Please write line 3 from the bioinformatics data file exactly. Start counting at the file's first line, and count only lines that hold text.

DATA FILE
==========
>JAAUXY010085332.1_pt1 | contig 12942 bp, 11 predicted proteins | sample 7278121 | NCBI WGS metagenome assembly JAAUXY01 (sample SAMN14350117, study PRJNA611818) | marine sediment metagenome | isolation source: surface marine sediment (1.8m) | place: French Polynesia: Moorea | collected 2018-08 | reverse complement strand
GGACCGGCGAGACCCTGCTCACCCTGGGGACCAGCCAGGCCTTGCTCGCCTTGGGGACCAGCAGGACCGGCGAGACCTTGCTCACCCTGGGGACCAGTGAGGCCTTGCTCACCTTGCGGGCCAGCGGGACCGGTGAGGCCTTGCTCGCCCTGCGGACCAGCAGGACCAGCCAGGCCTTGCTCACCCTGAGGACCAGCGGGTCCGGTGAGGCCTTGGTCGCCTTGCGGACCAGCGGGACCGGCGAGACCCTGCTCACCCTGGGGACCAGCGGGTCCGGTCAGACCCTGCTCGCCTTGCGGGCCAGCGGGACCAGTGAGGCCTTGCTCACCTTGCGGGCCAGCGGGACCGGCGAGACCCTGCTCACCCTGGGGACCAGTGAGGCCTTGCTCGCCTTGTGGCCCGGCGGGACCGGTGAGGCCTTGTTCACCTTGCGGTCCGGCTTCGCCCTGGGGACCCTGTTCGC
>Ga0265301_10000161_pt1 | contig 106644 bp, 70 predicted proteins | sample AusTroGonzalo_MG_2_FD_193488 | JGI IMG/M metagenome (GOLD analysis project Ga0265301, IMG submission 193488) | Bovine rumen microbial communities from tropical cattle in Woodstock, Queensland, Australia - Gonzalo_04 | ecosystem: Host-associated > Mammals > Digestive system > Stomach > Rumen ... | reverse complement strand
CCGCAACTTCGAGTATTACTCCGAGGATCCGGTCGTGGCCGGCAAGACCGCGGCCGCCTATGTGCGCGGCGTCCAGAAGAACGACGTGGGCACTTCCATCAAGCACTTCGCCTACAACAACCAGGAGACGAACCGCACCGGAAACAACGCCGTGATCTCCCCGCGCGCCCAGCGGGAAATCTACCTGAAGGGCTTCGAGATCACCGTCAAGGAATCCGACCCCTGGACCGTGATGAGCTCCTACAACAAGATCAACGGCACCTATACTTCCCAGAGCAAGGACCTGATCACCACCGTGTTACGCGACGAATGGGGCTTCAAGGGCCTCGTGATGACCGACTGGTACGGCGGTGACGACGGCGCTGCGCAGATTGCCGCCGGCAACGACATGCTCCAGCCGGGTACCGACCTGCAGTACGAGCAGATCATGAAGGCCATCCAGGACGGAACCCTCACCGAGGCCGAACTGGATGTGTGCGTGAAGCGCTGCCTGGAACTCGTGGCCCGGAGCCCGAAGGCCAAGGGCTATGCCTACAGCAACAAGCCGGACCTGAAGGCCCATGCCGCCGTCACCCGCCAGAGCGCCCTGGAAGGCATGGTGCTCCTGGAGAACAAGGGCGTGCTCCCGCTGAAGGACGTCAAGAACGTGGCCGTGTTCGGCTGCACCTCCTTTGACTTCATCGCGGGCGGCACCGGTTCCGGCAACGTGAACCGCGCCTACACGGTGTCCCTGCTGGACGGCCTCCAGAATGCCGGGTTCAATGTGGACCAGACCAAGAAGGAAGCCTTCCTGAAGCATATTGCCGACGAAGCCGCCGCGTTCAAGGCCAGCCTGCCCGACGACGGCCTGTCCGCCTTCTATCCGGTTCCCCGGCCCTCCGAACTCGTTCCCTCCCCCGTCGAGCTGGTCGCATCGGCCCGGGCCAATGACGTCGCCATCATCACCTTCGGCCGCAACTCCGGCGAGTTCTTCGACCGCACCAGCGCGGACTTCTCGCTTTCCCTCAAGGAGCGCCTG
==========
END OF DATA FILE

>Ga0265301_10000161_pt1 | contig 106644 bp, 70 predicted proteins | sample AusTroGonzalo_MG_2_FD_193488 | JGI IMG/M metagenome (GOLD analysis project Ga0265301, IMG submission 193488) | Bovine rumen microbial communities from tropical cattle in Woodstock, Queensland, Australia - Gonzalo_04 | ecosystem: Host-associated > Mammals > Digestive system > Stomach > Rumen ... | reverse complement strand